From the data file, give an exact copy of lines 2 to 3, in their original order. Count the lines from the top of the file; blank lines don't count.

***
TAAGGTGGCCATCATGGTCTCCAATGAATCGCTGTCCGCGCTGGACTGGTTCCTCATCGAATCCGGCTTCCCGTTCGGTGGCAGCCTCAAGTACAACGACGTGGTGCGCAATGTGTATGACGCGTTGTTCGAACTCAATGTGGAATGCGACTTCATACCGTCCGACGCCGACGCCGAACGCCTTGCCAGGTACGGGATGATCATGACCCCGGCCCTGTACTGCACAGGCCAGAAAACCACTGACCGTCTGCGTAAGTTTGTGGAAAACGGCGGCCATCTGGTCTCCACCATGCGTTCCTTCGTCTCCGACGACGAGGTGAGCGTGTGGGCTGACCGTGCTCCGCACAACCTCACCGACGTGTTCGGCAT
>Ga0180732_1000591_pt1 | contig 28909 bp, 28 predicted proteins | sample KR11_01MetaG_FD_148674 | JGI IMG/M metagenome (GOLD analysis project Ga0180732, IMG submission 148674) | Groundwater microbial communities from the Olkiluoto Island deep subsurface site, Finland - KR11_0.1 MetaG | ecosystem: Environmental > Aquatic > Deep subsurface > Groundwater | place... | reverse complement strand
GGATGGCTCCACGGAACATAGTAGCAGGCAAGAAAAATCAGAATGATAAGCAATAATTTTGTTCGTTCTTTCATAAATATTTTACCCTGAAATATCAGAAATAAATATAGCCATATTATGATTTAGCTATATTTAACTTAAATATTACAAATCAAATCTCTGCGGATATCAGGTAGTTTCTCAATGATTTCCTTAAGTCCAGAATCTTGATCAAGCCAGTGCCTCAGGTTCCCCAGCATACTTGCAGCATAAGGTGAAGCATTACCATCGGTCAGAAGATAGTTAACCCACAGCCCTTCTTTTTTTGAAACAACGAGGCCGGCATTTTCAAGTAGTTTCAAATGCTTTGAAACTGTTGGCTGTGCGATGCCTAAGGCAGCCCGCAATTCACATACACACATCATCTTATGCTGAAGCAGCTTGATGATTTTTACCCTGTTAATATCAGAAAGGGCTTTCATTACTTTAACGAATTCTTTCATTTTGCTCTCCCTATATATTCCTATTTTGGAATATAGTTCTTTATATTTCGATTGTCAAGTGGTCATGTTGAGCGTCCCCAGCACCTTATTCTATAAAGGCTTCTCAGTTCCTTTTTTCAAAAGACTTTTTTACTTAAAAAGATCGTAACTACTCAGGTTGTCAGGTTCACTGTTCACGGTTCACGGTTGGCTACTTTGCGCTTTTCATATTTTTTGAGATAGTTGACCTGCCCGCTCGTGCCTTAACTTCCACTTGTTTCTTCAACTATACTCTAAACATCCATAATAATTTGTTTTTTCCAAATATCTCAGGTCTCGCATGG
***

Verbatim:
>Ga0180732_1000591_pt1 | contig 28909 bp, 28 predicted proteins | sample KR11_01MetaG_FD_148674 | JGI IMG/M metagenome (GOLD analysis project Ga0180732, IMG submission 148674) | Groundwater microbial communities from the Olkiluoto Island deep subsurface site, Finland - KR11_0.1 MetaG | ecosystem: Environmental > Aquatic > Deep subsurface > Groundwater | place... | reverse complement strand
GGATGGCTCCACGGAACATAGTAGCAGGCAAGAAAAATCAGAATGATAAGCAATAATTTTGTTCGTTCTTTCATAAATATTTTACCCTGAAATATCAGAAATAAATATAGCCATATTATGATTTAGCTATATTTAACTTAAATATTACAAATCAAATCTCTGCGGATATCAGGTAGTTTCTCAATGATTTCCTTAAGTCCAGAATCTTGATCAAGCCAGTGCCTCAGGTTCCCCAGCATACTTGCAGCATAAGGTGAAGCATTACCATCGGTCAGAAGATAGTTAACCCACAGCCCTTCTTTTTTTGAAACAACGAGGCCGGCATTTTCAAGTAGTTTCAAATGCTTTGAAACTGTTGGCTGTGCGATGCCTAAGGCAGCCCGCAATTCACATACACACATCATCTTATGCTGAAGCAGCTTGATGATTTTTACCCTGTTAATATCAGAAAGGGCTTTCATTACTTTAACGAATTCTTTCATTTTGCTCTCCCTATATATTCCTATTTTGGAATATAGTTCTTTATATTTCGATTGTCAAGTGGTCATGTTGAGCGTCCCCAGCACCTTATTCTATAAAGGCTTCTCAGTTCCTTTTTTCAAAAGACTTTTTTACTTAAAAAGATCGTAACTACTCAGGTTGTCAGGTTCACTGTTCACGGTTCACGGTTGGCTACTTTGCGCTTTTCATATTTTTTGAGATAGTTGACCTGCCCGCTCGTGCCTTAACTTCCACTTGTTTCTTCAACTATACTCTAAACATCCATAATAATTTGTTTTTTCCAAATATCTCAGGTCTCGCATGG